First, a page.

Shared frustration

Berkeley Electric customers may not be aware, as I was not, that they belong to a co-op which accumulates shares. One might think that when he is no longer a member, the cash amount of the shares would be sent to him. Not so.

I recently sold my mother's home, and I called about having the power turned off and the money from her shares sent to her. To my amazement I was informed she would get that money upon her demise.

I asked, as I assume any sane person would, what good is the money going to do her when she is dead?

Who thinks to go to the power company when a loved one dies and ask for the cash? Another question I asked: Suppose a person with no relatives passed away; what would happen to his money? I heard dead silence on the line.

Now, I have laughed a lot about this and made many jokes, but are we the only ones who find this ludicrous?

Angela Jeffers

Horseshoe Road

Moncks Corner

Armed realities

The April 28 op-ed article by former Supreme Court Associate Justice John Paul Stevens failed to take into consideration that there are approximately 300 million firearms in the hands of citizens of the United States. It has been statistically shown that criminals will get their firearms regardless of the laws and terms in our Constitution.

Also, the criminal is more apt to strike areas that are known to be disarmed.

Professor John R. Lott Jr., of the University of Chicago, did an enormous amount of study and accrued crime statistics. They overwhelmingly show that there is less crime in areas where citizens are allowed to obtain concealed carry permits and are armed in their homes.

Adm. Isoroku Yamamoto, commander in chief of the Imperial Japanese Navy during World War II, supposedly said, "You can't invade the mainland United States. There would be a rifle behind every blade of grass."

Whether Japan had the capability to invade or not, our civilian weapons probably deterred it from even considering such a move.

I am amazed that a man of the stature of Justice Stevens does not have the knowledge and common sense to know that laws only affect law-abiding people and not the criminal.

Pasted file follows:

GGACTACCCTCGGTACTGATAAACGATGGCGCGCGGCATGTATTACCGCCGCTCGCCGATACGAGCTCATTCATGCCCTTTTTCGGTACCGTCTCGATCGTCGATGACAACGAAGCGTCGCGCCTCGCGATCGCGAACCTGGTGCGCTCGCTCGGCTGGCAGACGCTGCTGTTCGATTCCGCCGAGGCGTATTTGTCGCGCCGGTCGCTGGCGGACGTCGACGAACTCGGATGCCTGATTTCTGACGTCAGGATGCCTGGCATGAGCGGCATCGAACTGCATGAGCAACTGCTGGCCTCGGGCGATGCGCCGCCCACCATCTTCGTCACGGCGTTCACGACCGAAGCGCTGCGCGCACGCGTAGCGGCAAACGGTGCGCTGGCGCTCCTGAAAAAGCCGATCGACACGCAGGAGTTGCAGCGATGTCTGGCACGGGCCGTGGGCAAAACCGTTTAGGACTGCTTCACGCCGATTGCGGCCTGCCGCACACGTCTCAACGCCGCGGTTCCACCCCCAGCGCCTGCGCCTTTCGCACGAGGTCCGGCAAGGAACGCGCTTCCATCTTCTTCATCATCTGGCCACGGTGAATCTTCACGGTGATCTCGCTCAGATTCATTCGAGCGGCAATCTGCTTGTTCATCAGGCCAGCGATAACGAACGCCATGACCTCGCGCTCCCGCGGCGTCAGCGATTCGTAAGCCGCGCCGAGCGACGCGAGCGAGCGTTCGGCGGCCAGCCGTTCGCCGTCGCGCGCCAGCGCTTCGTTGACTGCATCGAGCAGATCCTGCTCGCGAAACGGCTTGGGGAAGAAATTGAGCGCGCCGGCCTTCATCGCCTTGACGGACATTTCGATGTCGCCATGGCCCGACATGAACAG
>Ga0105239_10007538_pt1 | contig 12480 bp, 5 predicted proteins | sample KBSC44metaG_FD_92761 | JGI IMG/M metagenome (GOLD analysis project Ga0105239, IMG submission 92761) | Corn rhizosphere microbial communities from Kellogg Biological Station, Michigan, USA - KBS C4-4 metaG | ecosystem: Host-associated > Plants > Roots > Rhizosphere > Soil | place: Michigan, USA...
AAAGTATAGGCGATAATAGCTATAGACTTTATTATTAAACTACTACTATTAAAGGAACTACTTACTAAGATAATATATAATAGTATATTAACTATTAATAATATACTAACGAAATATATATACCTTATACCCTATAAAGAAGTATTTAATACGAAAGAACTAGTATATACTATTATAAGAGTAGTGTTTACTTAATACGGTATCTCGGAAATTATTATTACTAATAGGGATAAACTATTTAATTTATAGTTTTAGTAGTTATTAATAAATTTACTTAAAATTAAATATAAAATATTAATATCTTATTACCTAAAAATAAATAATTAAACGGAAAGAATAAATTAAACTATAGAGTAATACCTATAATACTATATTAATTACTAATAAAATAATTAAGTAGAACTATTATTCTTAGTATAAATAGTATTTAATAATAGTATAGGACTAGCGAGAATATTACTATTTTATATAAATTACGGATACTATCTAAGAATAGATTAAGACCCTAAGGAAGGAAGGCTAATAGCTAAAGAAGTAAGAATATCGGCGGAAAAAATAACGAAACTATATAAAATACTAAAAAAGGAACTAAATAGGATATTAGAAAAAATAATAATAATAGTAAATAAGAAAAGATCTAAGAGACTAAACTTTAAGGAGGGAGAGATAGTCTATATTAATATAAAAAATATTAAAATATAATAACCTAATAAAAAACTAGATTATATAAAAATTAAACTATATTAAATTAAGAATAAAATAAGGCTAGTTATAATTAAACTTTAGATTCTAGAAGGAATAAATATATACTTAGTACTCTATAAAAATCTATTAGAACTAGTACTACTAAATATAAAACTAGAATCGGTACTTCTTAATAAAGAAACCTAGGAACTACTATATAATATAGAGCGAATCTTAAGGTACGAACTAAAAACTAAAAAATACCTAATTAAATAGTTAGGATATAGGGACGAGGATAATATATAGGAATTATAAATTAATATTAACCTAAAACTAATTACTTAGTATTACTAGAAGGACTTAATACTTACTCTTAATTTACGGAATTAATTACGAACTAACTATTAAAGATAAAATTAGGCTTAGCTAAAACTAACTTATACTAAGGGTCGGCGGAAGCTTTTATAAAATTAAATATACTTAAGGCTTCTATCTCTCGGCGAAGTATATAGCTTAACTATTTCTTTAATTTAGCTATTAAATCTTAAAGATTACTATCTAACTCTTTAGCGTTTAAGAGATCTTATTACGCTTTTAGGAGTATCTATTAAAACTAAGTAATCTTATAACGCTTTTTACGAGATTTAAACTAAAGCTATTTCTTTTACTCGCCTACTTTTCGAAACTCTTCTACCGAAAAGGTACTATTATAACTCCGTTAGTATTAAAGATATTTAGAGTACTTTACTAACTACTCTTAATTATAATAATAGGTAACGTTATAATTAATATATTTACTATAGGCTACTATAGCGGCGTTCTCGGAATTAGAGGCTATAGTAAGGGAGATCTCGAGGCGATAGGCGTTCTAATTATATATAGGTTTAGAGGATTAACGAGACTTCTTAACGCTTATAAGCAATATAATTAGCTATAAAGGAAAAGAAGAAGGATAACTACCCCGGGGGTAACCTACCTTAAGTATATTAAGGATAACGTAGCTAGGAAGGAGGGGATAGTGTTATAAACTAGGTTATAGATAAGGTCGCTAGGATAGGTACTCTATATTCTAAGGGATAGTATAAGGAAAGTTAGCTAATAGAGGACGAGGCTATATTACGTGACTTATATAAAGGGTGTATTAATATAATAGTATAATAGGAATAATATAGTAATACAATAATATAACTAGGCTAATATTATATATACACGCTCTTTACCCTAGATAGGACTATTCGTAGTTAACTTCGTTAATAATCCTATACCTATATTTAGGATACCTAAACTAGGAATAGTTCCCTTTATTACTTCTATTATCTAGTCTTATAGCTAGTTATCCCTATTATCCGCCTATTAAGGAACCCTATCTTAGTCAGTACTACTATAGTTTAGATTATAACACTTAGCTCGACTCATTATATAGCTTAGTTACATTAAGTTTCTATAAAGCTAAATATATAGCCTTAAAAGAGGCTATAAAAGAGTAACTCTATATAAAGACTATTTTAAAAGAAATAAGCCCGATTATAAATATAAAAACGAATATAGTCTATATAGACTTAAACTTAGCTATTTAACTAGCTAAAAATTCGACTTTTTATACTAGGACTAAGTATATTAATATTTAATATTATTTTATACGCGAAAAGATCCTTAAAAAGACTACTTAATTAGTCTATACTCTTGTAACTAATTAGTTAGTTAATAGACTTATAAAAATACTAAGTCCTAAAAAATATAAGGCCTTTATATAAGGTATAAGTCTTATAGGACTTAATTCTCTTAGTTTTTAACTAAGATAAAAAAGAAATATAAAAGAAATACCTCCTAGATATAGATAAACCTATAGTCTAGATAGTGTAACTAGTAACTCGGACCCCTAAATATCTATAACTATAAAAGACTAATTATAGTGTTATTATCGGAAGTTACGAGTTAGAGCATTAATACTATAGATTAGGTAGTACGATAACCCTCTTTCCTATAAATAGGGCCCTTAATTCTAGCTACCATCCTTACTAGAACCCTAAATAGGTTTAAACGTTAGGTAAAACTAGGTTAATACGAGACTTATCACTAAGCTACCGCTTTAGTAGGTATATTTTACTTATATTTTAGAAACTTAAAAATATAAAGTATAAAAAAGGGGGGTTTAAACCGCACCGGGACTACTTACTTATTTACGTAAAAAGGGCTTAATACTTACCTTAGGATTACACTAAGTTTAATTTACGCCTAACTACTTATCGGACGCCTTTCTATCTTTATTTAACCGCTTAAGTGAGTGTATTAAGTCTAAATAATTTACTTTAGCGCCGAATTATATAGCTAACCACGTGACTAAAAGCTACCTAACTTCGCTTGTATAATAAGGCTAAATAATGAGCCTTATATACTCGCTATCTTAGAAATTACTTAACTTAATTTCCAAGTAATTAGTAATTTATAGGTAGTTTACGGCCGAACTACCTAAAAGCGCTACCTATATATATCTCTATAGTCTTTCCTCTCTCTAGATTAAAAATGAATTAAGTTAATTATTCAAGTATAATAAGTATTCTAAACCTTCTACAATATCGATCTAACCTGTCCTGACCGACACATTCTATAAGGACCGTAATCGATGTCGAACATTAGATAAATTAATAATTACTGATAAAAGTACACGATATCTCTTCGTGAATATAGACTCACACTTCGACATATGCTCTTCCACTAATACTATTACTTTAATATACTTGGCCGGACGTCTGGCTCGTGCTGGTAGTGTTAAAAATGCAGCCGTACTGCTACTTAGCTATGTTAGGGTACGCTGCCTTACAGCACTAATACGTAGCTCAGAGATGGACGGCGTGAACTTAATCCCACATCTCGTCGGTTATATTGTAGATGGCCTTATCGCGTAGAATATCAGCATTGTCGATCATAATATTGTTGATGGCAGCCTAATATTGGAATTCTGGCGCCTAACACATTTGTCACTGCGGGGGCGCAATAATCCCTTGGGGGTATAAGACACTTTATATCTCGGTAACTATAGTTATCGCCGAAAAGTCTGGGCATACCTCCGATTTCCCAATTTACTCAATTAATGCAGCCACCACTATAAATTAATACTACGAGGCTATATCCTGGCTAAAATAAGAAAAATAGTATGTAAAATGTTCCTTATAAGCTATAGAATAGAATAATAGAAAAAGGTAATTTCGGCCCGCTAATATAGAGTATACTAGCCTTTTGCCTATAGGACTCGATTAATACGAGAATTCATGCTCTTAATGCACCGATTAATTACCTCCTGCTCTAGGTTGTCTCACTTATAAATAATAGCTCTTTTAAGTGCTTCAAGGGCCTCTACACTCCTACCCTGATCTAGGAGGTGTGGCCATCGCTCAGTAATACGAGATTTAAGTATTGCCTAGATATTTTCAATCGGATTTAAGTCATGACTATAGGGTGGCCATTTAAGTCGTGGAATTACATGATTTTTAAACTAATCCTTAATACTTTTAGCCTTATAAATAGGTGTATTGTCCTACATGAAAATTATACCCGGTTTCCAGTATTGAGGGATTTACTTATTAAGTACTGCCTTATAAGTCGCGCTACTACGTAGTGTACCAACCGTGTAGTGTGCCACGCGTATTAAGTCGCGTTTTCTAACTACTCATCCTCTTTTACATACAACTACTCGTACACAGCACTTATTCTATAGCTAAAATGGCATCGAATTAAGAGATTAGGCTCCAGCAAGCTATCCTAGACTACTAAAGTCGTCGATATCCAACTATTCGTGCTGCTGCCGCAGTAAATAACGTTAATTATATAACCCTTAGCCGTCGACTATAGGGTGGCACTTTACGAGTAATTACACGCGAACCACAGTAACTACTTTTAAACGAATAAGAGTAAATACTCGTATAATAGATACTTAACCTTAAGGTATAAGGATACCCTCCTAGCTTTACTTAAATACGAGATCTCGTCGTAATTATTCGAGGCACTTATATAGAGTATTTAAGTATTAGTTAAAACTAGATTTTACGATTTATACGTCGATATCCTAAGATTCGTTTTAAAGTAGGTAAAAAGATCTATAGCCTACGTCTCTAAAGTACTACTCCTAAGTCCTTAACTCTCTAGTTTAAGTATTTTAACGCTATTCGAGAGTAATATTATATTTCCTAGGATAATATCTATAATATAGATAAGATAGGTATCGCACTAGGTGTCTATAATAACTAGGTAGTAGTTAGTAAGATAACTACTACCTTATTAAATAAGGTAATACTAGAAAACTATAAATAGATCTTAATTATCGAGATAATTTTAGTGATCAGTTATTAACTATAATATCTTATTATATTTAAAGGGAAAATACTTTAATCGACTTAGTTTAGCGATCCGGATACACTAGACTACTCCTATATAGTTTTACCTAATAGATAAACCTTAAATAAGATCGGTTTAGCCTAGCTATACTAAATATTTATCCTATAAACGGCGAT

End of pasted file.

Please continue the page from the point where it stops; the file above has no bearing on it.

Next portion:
James L. Ratledge

Parkdale Drive


Economic freedom

An April 29 letter titled "Phony label" questioned the motives of the Free Enterprise Foundation. I attended the meeting the writer referenced.

While not a fan of Sen. Ted Cruz, the keynote speaker, I can assure the letter writer and your readers that this is not some "out there" organization. The writer's characterization of the foundation as right-wing should be more properly labeled as one that upholds conservative principles.

During the meeting several individuals were recognized for their contributions to our free enterprise system.

Given continuing difficulties with our economy we should thank an organization such as this that promotes an economic system that has made the United States the most prosperous and greatest nation in history.

Neil Whitman


Dunhill Staffing Systems Stuart Engals Boulevard

Mount Pleasant

Obey rules of road

Recently I took my granddaughter to the College of Charleston for her exams, and I found out why drivers are exasperated with bicyclists in general.

I counted at least five blatantly disregarding traffic laws, running stoplights, not signaling their intentions, riding the wrong way on one way streets, and other infractions.

If bicyclists want to use the public roads (as they say they do), then they need to accept the responsibility of obeying the rules of the road. Motorists must do this or face the legal consequences.

In addition, accidents cause injury and even death.

Law enforcement should start enforcing the laws on bicyclists as they do on motorists. I now understand better the frustration of drivers.